Boris Moves to Close Labour’s Options

Boris Moves to Close Labour’s Options

It was President Bill Clinton’s strategist, James Carville, who said when a political opponent is drowning, “throw them an anvil”.

And Boris Johnson is about to do the same to Sir Keir Starmer’s Labour leadership in tomorrow’s Queen’s Speech.

The Prime Minister will focus his government’s attention even more on State services rather than turning his back on “levelling up”.

His aim is to dominate the Labour Party’s traditional winning ground, denying Starmer any opportunity to present a different offer to voters.

There will be more investment in infrastructure, and an increased ambition to ensure public services are delivered more successfully in poorer parts of Britain.

Ministers will be tasked with prioritising Covid backlogs in the courts, hospitals and GP surgeries and above all, the millions of hours of lost learning suffered by school kids.

The NHS will receive an eye-watering injection of money but, crucially, tied to significant reform in delivery.

At the same time, the PM will also turn his attention on the private sector where he will unveil measures to encourage entrepreneurs, start-ups, and innovation.

His dream is for global businesses to see the UK as the world’s number one place to invest in research and development, highly skilled manufacturing and science.

All this has been designed to throw Starmer the very opposite of a lifeline just at the point the Labour leader appears to be fighting for his political life.

Many senior Labour figures are despondent at the Leader’s botched reshuffle. They say it underlines their fear of his inability to make the right political calculations.

There are opportunities to tell a different narrative.

Labour seized control of Chipping Norton in Oxfordshire – the home of the David Cameron set – as well as other Conservative strongholds like Peterborough.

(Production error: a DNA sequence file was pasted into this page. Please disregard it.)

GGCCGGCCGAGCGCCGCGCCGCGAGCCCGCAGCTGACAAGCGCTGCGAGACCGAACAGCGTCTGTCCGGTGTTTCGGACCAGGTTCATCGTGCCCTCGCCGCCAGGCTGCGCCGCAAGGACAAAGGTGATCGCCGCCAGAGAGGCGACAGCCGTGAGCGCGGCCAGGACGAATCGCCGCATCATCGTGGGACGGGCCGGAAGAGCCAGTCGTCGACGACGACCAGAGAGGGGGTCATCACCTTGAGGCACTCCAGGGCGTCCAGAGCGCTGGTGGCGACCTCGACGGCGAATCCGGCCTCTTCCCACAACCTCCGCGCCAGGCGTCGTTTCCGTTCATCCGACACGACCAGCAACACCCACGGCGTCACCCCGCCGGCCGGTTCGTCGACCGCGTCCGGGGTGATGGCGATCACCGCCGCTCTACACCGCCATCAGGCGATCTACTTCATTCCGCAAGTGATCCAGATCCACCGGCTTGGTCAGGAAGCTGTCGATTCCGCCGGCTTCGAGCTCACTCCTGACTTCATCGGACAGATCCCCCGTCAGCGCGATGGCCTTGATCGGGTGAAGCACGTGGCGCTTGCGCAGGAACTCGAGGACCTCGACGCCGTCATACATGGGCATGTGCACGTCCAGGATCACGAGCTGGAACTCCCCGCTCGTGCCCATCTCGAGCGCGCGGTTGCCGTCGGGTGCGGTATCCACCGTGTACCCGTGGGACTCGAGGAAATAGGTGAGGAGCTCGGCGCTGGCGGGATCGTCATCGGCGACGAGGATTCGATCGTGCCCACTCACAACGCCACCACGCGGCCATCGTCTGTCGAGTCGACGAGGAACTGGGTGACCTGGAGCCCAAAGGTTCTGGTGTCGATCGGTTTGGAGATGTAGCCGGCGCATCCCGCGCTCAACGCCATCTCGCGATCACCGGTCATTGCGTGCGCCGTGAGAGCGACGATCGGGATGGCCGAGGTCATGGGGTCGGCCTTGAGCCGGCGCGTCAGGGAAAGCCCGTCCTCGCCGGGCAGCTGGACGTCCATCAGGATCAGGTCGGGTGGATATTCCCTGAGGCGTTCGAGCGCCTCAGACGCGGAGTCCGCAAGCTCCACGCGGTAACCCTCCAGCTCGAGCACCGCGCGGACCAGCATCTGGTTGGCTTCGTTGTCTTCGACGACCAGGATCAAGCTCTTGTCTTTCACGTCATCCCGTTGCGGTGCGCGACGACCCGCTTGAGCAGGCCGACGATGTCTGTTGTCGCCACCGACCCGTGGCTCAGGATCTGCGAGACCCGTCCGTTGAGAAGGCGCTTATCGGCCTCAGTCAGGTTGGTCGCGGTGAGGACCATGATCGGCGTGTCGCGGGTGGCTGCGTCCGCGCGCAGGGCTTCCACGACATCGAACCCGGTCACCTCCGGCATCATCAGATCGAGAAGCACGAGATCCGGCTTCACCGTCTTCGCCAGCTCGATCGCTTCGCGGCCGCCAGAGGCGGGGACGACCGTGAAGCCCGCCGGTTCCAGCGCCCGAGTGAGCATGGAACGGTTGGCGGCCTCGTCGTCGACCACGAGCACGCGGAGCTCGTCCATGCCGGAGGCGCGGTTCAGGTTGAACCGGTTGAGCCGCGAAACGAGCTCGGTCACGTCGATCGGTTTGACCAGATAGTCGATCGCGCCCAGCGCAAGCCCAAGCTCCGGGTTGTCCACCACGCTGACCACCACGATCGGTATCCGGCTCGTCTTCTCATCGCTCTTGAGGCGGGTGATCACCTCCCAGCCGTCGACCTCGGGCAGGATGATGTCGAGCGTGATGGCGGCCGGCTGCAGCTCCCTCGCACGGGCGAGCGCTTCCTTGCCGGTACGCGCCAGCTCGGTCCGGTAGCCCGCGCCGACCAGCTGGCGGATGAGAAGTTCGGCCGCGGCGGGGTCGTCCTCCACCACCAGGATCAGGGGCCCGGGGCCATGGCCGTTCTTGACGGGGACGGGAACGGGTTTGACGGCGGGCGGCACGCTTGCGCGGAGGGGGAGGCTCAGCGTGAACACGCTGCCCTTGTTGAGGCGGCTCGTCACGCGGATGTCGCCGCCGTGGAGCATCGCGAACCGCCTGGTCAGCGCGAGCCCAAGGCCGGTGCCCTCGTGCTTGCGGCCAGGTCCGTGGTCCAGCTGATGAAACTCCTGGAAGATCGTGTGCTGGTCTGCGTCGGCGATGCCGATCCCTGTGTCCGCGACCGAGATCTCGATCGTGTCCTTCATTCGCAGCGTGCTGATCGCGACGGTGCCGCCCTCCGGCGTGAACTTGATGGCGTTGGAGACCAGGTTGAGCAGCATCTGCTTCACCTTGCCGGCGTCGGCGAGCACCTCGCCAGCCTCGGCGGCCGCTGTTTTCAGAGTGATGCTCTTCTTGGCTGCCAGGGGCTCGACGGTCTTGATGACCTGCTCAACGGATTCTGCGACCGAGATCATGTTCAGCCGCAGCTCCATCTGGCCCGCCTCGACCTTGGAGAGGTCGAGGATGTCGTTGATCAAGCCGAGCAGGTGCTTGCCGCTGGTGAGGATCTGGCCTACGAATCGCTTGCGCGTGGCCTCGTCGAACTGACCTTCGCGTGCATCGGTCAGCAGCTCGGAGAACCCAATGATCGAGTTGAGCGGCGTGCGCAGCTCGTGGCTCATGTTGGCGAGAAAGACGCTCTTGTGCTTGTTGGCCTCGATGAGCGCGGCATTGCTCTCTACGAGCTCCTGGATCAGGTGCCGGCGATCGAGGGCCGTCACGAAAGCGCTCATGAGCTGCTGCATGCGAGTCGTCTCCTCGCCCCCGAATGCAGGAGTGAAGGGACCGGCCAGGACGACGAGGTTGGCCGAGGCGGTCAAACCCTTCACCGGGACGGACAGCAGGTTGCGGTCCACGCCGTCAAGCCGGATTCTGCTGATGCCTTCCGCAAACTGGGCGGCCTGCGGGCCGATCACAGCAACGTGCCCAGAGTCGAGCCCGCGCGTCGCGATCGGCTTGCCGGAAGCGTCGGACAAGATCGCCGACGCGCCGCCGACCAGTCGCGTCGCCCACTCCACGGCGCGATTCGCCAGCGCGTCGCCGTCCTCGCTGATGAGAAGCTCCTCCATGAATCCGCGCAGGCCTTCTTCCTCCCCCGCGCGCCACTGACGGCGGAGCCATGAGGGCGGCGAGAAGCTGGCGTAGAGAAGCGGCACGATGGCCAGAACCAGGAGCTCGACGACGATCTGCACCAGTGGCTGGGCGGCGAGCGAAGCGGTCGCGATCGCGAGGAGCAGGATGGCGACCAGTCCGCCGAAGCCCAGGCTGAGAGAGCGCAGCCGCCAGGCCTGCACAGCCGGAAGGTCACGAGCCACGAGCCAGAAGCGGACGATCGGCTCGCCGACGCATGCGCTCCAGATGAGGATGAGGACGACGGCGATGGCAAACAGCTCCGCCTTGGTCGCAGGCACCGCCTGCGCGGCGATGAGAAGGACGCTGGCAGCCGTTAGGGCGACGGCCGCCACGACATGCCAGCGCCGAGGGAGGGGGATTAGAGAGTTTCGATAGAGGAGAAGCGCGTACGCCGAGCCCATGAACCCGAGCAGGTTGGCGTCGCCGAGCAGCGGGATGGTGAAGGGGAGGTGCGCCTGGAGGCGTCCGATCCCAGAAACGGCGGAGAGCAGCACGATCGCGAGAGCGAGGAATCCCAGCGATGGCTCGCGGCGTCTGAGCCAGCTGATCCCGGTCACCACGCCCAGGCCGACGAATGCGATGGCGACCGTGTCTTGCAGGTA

Tracy Brabin’s victory as the first Mayor of West Yorkshire and Andy Burnham’s dominance in Manchester were also strong showings in “red wall” areas.

Starmer supporters point out that the poorly-handled attempt to move Angela Rayner into a new role is symbolic of the bitter civil war raging in Labour’s ranks.

Modernisers are finding it impossible to get control over the Corbyn sympathisers who still hold huge sway.

Many commentators are convinced the Labour Party can no longer carry on as a blend of metropolitan, progressives liberals and the ambitious working class.

In short, they see Labour as having become unleadable in its current form.

Senior party figures are also deeply worried at the fate of Labour in Scotland. No Labour leader has a hope of winning a General Election without having a significant number of Scottish MPs. But SNP’s victory in last Thursday’s Holyrood elections spells bad news for Labour in the long term.

Labour’s woes have given the PM the green light to go further into the Opposition’s traditional winning ground.

And tomorrow’s Queen’s Speech is aimed at leaving Labour voters in no doubt that a Conservative Party is on their side.

There are no guarantees in Boris’s plans to close down Labour’s options.

But one cloud on the horizon looms – the state of the UK economy.

The prospect of an economic boom as restrictions are eased is hugely exciting.

But such an expansion of consumer spending risks inflation – and the corresponding rise in the cost of borrowing that that would bring.

The very last thing voters need is a hike in interest rates.

How Chancellor Rishi Sunak responds will be the real test of his Treasury.

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